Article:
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The Myth of King Midas and His Golden Touch

Midas myth, the king's daughter turns into a golden statue
In Greek mythology, the king’s daughter turns into a golden statue when he touches her. Illustration by Walter Crane for the 1893 edition. Credit: Public domain.

It is common to hear the expression “like King Midas” to refer to people who make a lot of profit or enjoy great financial success in all their businesses. However, the origins of this expression come from a greedy character in Greek mythology who could turn everything he touched into gold.

Midas was a king of great fortune who ruled the region of Phrygia, in Asia Minor. The king had great admiration for the Greek god Dionysus. So to attract his attention he decided to capture his satyr and his right-hand man, Silenus.

To do this, Midas filled the fountain where Silenus used to drink with wine, and when he fell down intoxicated, he took him to his palace. Once there, he celebrated the “voluntary visit” with a great party that lasted ten days, but Silenus, far from getting angry, shared his wisdom with the King.

The curse of Midas

After the party, Midas returned the satyr safe and sound, to Dionysus; grateful for the hospitality of the monarch towards his old friend, he decided to grant him a wish. Midas asked him to have the ability to turn everything he touched into gold.

Dionysis tried to warn him, but at his insistence, he finally agreed. The King was able to verify that his wish was fulfilled, and he began to redecorate his palace, turning all the furniture he found into gold.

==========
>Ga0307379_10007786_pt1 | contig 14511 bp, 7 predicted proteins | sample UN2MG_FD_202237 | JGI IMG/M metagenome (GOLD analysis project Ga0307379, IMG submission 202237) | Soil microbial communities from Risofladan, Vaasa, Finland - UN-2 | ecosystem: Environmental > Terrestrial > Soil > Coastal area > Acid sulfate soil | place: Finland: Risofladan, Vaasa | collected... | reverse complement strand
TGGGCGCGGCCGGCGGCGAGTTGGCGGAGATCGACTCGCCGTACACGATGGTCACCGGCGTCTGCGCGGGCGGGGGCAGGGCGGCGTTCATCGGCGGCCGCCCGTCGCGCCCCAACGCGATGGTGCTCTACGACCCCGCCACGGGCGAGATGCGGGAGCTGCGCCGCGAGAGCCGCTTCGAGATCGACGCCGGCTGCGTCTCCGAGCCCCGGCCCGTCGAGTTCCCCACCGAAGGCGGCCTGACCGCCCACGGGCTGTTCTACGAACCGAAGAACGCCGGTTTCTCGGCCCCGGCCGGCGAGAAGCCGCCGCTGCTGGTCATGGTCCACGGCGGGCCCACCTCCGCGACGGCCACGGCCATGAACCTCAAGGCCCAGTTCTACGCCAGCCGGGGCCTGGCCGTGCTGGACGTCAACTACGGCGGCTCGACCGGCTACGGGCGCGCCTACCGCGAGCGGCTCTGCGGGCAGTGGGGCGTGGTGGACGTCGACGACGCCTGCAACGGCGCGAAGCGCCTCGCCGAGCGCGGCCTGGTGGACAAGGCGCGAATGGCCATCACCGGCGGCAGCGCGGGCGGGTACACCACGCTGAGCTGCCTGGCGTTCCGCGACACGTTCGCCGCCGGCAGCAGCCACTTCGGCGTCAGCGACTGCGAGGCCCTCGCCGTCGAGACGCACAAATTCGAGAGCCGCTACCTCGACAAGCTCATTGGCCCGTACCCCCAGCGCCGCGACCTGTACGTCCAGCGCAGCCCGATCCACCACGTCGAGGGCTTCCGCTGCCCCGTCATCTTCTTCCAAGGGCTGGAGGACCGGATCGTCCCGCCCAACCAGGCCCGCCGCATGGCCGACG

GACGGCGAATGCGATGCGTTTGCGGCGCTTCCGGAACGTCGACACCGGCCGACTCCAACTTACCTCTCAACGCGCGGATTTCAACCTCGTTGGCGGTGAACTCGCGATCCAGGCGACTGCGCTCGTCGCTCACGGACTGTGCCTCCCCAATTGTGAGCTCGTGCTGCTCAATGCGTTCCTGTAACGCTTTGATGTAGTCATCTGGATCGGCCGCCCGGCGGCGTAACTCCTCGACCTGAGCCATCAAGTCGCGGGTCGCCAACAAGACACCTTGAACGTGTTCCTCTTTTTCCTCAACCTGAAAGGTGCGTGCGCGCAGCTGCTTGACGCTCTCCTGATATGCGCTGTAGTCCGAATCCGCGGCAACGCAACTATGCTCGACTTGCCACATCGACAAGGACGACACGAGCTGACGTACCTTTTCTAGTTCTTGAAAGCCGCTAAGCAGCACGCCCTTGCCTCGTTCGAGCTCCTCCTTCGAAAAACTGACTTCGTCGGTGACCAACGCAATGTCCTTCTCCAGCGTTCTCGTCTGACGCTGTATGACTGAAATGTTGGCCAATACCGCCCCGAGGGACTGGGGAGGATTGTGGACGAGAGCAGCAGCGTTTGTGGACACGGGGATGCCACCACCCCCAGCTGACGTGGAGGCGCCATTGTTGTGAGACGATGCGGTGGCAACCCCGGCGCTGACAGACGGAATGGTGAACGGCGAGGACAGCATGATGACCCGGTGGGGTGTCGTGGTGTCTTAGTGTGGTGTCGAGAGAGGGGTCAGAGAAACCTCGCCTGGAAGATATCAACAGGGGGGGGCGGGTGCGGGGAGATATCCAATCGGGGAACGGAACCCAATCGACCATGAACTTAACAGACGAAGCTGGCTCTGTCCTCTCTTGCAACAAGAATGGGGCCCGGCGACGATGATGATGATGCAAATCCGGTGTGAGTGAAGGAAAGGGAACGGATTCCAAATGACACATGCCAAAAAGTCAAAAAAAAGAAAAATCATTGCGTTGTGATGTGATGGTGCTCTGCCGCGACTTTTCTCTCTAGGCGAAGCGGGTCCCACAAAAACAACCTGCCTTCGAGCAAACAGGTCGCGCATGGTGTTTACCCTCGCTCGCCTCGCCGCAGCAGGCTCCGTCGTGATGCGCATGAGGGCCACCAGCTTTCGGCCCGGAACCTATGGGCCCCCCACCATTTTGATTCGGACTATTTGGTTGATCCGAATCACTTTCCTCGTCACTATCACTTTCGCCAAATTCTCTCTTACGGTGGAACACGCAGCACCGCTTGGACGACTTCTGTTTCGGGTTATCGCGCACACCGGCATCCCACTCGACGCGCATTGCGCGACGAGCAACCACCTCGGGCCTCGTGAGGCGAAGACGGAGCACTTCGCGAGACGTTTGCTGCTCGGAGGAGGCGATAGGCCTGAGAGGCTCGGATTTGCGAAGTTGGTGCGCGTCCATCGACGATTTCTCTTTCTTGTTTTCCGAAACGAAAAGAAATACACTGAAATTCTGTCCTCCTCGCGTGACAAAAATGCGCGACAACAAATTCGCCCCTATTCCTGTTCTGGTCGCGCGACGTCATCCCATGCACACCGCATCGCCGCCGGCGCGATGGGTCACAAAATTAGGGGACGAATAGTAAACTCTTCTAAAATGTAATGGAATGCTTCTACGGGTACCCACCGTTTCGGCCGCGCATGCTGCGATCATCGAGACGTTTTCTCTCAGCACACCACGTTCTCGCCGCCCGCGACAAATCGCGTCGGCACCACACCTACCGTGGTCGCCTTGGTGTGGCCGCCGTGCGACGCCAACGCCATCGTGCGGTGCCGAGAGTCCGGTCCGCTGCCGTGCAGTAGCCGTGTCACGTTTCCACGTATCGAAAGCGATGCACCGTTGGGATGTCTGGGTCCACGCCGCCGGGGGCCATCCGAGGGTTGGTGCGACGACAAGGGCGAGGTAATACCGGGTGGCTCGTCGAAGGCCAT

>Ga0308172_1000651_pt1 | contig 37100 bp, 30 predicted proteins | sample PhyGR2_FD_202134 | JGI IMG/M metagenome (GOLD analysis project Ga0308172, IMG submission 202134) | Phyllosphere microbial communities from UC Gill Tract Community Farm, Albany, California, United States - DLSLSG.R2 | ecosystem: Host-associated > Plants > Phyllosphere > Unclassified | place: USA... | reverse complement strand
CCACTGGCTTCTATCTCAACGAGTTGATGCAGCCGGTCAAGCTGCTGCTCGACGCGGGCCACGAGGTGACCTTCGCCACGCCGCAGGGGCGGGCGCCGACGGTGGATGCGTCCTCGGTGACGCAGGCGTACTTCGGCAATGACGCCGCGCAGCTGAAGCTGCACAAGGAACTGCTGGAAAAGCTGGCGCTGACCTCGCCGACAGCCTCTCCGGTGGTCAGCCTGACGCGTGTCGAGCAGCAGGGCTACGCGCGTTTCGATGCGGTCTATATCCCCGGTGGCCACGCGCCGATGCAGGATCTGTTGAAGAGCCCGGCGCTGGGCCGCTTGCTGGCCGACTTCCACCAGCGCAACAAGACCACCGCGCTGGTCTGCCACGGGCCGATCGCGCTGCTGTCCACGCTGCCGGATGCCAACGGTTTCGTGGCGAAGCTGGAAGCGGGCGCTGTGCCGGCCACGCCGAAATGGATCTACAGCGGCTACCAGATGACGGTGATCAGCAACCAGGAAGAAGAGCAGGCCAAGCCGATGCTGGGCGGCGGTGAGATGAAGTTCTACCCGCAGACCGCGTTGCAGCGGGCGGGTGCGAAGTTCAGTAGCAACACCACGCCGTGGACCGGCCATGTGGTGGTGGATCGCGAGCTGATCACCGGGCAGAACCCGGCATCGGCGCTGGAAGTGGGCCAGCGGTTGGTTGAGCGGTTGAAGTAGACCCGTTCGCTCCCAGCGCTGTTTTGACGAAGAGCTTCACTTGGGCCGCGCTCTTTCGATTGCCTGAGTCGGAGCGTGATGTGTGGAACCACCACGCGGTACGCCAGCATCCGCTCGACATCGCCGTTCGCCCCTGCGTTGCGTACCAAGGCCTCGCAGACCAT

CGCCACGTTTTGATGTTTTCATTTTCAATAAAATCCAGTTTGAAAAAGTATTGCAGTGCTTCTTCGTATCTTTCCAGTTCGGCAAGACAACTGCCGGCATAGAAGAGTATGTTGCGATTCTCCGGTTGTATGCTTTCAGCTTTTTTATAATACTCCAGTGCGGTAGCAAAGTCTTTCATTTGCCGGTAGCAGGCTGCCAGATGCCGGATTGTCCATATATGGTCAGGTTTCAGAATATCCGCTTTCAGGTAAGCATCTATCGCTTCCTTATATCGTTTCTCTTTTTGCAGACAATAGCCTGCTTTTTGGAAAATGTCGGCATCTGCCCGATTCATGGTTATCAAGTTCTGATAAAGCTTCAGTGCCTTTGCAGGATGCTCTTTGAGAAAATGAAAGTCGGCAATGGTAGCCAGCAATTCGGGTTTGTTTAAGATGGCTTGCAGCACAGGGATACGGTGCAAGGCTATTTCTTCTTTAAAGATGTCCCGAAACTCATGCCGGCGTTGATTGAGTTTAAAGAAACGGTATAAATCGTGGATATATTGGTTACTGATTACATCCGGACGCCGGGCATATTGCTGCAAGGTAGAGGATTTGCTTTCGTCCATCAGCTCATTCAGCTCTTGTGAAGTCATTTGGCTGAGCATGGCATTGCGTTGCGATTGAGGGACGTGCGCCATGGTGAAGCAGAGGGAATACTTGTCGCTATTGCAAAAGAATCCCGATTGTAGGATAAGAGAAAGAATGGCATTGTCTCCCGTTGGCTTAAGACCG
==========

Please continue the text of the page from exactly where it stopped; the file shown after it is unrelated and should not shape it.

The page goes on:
The problem came when he wanted to regain strength, and he saw how the delicacies he tried to eat turned to gold with the touch of his mouth. Trying to quench his thirst, he nearly choked as the water turned to molten gold.

His beloved daughter then entered the room. When Midas embraced her, she turned into a golden statue. Desperate, he ran to apologize to Dionysus and begged him to take away the gift he had given him and return him to normal.

Midas thanks Dionysus
Midas before Bacchus, a painting by the French classicist Poussin, representing the final moment in which Midas thanks Dionysus for having freed him from the “gift”. Credit: Wikipedia/Public domain.

Seeing his repentance, the god agreed and explained that Midas had only to wash his hands in the Pactolo River. The king obeyed at once, and as he dipped his hands in the water, he could see how the gold flowed from his hands and settled on the bottom.

When he returned home, everything Midas had once touched returned to normal. The king embraced his daughter with joy and decided to share the great fortune with his people.

Midas became a better person, generous and grateful for all the assets he had. His people led prosperous lives, and when he died, they all mourned his beloved king.

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